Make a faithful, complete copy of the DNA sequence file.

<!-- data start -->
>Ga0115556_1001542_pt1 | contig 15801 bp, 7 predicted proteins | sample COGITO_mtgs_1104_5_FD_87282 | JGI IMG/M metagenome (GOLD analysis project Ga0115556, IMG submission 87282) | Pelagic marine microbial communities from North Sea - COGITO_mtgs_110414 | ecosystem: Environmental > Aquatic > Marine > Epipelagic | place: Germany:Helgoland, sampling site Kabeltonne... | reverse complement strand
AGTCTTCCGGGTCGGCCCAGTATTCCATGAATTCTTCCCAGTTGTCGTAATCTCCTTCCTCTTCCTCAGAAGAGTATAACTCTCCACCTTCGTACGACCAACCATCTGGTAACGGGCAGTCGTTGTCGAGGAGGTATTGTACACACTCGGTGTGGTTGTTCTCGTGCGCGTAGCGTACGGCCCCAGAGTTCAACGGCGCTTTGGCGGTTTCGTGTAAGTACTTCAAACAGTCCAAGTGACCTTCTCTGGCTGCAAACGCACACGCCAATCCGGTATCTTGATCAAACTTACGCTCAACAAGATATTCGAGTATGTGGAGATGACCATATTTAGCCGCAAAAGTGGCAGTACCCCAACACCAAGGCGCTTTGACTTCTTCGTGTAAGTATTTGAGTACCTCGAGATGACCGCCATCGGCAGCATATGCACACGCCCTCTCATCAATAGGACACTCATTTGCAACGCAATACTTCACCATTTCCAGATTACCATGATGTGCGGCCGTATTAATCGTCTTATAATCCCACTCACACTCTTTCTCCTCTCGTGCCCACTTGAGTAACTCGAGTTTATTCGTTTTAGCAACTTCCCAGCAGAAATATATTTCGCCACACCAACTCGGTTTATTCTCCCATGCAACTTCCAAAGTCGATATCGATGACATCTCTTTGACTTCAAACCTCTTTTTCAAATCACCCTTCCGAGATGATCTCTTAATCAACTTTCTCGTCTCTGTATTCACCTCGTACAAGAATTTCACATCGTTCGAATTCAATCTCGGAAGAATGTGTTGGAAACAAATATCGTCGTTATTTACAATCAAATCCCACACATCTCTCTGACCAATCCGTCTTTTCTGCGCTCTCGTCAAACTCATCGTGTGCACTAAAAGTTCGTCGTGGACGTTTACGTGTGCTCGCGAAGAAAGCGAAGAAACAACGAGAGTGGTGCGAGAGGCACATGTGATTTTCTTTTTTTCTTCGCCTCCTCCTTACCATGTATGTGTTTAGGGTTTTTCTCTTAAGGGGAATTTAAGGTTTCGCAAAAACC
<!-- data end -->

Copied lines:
>Ga0115556_1001542_pt1 | contig 15801 bp, 7 predicted proteins | sample COGITO_mtgs_1104_5_FD_87282 | JGI IMG/M metagenome (GOLD analysis project Ga0115556, IMG submission 87282) | Pelagic marine microbial communities from North Sea - COGITO_mtgs_110414 | ecosystem: Environmental > Aquatic > Marine > Epipelagic | place: Germany:Helgoland, sampling site Kabeltonne... | reverse complement strand
AGTCTTCCGGGTCGGCCCAGTATTCCATGAATTCTTCCCAGTTGTCGTAATCTCCTTCCTCTTCCTCAGAAGAGTATAACTCTCCACCTTCGTACGACCAACCATCTGGTAACGGGCAGTCGTTGTCGAGGAGGTATTGTACACACTCGGTGTGGTTGTTCTCGTGCGCGTAGCGTACGGCCCCAGAGTTCAACGGCGCTTTGGCGGTTTCGTGTAAGTACTTCAAACAGTCCAAGTGACCTTCTCTGGCTGCAAACGCACACGCCAATCCGGTATCTTGATCAAACTTACGCTCAACAAGATATTCGAGTATGTGGAGATGACCATATTTAGCCGCAAAAGTGGCAGTACCCCAACACCAAGGCGCTTTGACTTCTTCGTGTAAGTATTTGAGTACCTCGAGATGACCGCCATCGGCAGCATATGCACACGCCCTCTCATCAATAGGACACTCATTTGCAACGCAATACTTCACCATTTCCAGATTACCATGATGTGCGGCCGTATTAATCGTCTTATAATCCCACTCACACTCTTTCTCCTCTCGTGCCCACTTGAGTAACTCGAGTTTATTCGTTTTAGCAACTTCCCAGCAGAAATATATTTCGCCACACCAACTCGGTTTATTCTCCCATGCAACTTCCAAAGTCGATATCGATGACATCTCTTTGACTTCAAACCTCTTTTTCAAATCACCCTTCCGAGATGATCTCTTAATCAACTTTCTCGTCTCTGTATTCACCTCGTACAAGAATTTCACATCGTTCGAATTCAATCTCGGAAGAATGTGTTGGAAACAAATATCGTCGTTATTTACAATCAAATCCCACACATCTCTCTGACCAATCCGTCTTTTCTGCGCTCTCGTCAAACTCATCGTGTGCACTAAAAGTTCGTCGTGGACGTTTACGTGTGCTCGCGAAGAAAGCGAAGAAACAACGAGAGTGGTGCGAGAGGCACATGTGATTTTCTTTTTTTCTTCGCCTCCTCCTTACCATGTATGTGTTTAGGGTTTTTCTCTTAAGGGGAATTTAAGGTTTCGCAAAAACC